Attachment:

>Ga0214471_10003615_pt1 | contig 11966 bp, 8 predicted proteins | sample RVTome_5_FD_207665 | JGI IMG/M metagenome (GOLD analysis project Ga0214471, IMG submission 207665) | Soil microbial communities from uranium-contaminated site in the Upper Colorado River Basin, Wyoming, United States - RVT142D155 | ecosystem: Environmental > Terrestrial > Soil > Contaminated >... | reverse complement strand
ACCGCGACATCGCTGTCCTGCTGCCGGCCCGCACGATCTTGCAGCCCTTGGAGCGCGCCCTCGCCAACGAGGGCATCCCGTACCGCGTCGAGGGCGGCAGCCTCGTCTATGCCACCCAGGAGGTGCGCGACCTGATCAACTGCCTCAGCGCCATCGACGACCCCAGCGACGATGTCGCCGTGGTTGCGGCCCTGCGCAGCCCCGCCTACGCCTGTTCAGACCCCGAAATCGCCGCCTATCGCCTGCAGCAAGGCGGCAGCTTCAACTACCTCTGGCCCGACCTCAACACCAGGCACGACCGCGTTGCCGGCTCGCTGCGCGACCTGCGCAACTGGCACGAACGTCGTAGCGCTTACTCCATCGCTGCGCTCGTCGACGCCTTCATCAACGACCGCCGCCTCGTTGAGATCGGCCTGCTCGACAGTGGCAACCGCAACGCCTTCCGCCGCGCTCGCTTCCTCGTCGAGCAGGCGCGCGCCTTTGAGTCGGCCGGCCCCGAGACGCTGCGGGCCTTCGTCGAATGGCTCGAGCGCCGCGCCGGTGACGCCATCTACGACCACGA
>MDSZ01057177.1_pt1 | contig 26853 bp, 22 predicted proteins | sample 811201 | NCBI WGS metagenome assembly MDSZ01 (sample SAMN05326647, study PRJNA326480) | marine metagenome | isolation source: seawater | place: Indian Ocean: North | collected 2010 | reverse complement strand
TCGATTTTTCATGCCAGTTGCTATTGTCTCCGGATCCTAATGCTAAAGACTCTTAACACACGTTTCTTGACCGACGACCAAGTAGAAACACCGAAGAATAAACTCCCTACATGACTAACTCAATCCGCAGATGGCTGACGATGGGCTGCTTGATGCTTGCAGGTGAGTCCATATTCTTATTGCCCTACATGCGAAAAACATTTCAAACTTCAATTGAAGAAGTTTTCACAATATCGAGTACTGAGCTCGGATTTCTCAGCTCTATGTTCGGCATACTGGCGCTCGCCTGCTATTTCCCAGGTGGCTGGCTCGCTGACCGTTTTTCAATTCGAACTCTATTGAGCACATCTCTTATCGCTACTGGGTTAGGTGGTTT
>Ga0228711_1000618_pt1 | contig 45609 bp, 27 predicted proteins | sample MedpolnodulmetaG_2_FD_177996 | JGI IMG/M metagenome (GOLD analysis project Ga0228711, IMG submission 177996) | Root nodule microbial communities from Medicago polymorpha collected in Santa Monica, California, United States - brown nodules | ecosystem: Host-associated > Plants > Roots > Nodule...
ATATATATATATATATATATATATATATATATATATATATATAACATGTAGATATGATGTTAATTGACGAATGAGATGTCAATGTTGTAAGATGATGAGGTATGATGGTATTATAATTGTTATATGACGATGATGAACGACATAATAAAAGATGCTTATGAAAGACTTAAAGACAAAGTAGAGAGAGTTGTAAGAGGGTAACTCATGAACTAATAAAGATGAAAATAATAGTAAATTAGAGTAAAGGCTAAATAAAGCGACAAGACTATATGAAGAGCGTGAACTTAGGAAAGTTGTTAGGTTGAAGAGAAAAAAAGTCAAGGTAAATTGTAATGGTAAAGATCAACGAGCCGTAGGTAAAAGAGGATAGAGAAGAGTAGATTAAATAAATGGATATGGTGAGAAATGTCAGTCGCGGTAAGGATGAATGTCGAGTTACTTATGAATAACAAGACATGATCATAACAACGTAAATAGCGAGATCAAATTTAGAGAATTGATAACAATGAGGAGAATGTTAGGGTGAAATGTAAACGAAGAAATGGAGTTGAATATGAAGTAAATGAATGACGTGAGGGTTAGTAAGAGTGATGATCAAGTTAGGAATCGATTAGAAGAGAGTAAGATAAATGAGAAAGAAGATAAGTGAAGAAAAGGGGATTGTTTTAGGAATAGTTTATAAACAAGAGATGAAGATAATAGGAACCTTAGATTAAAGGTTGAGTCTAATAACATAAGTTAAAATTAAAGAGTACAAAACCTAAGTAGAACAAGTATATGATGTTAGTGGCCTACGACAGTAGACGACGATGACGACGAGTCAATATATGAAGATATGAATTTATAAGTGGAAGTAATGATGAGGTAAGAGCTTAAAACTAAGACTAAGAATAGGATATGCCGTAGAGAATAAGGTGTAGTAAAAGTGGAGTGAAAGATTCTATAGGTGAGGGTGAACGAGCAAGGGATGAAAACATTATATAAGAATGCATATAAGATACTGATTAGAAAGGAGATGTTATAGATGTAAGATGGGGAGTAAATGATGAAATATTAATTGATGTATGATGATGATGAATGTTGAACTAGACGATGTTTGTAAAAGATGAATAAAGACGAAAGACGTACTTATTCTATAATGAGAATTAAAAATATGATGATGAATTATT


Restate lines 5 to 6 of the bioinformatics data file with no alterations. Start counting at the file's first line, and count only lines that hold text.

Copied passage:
>Ga0228711_1000618_pt1 | contig 45609 bp, 27 predicted proteins | sample MedpolnodulmetaG_2_FD_177996 | JGI IMG/M metagenome (GOLD analysis project Ga0228711, IMG submission 177996) | Root nodule microbial communities from Medicago polymorpha collected in Santa Monica, California, United States - brown nodules | ecosystem: Host-associated > Plants > Roots > Nodule...
ATATATATATATATATATATATATATATATATATATATATATAACATGTAGATATGATGTTAATTGACGAATGAGATGTCAATGTTGTAAGATGATGAGGTATGATGGTATTATAATTGTTATATGACGATGATGAACGACATAATAAAAGATGCTTATGAAAGACTTAAAGACAAAGTAGAGAGAGTTGTAAGAGGGTAACTCATGAACTAATAAAGATGAAAATAATAGTAAATTAGAGTAAAGGCTAAATAAAGCGACAAGACTATATGAAGAGCGTGAACTTAGGAAAGTTGTTAGGTTGAAGAGAAAAAAAGTCAAGGTAAATTGTAATGGTAAAGATCAACGAGCCGTAGGTAAAAGAGGATAGAGAAGAGTAGATTAAATAAATGGATATGGTGAGAAATGTCAGTCGCGGTAAGGATGAATGTCGAGTTACTTATGAATAACAAGACATGATCATAACAACGTAAATAGCGAGATCAAATTTAGAGAATTGATAACAATGAGGAGAATGTTAGGGTGAAATGTAAACGAAGAAATGGAGTTGAATATGAAGTAAATGAATGACGTGAGGGTTAGTAAGAGTGATGATCAAGTTAGGAATCGATTAGAAGAGAGTAAGATAAATGAGAAAGAAGATAAGTGAAGAAAAGGGGATTGTTTTAGGAATAGTTTATAAACAAGAGATGAAGATAATAGGAACCTTAGATTAAAGGTTGAGTCTAATAACATAAGTTAAAATTAAAGAGTACAAAACCTAAGTAGAACAAGTATATGATGTTAGTGGCCTACGACAGTAGACGACGATGACGACGAGTCAATATATGAAGATATGAATTTATAAGTGGAAGTAATGATGAGGTAAGAGCTTAAAACTAAGACTAAGAATAGGATATGCCGTAGAGAATAAGGTGTAGTAAAAGTGGAGTGAAAGATTCTATAGGTGAGGGTGAACGAGCAAGGGATGAAAACATTATATAAGAATGCATATAAGATACTGATTAGAAAGGAGATGTTATAGATGTAAGATGGGGAGTAAATGATGAAATATTAATTGATGTATGATGATGATGAATGTTGAACTAGACGATGTTTGTAAAAGATGAATAAAGACGAAAGACGTACTTATTCTATAATGAGAATTAAAAATATGATGATGAATTATT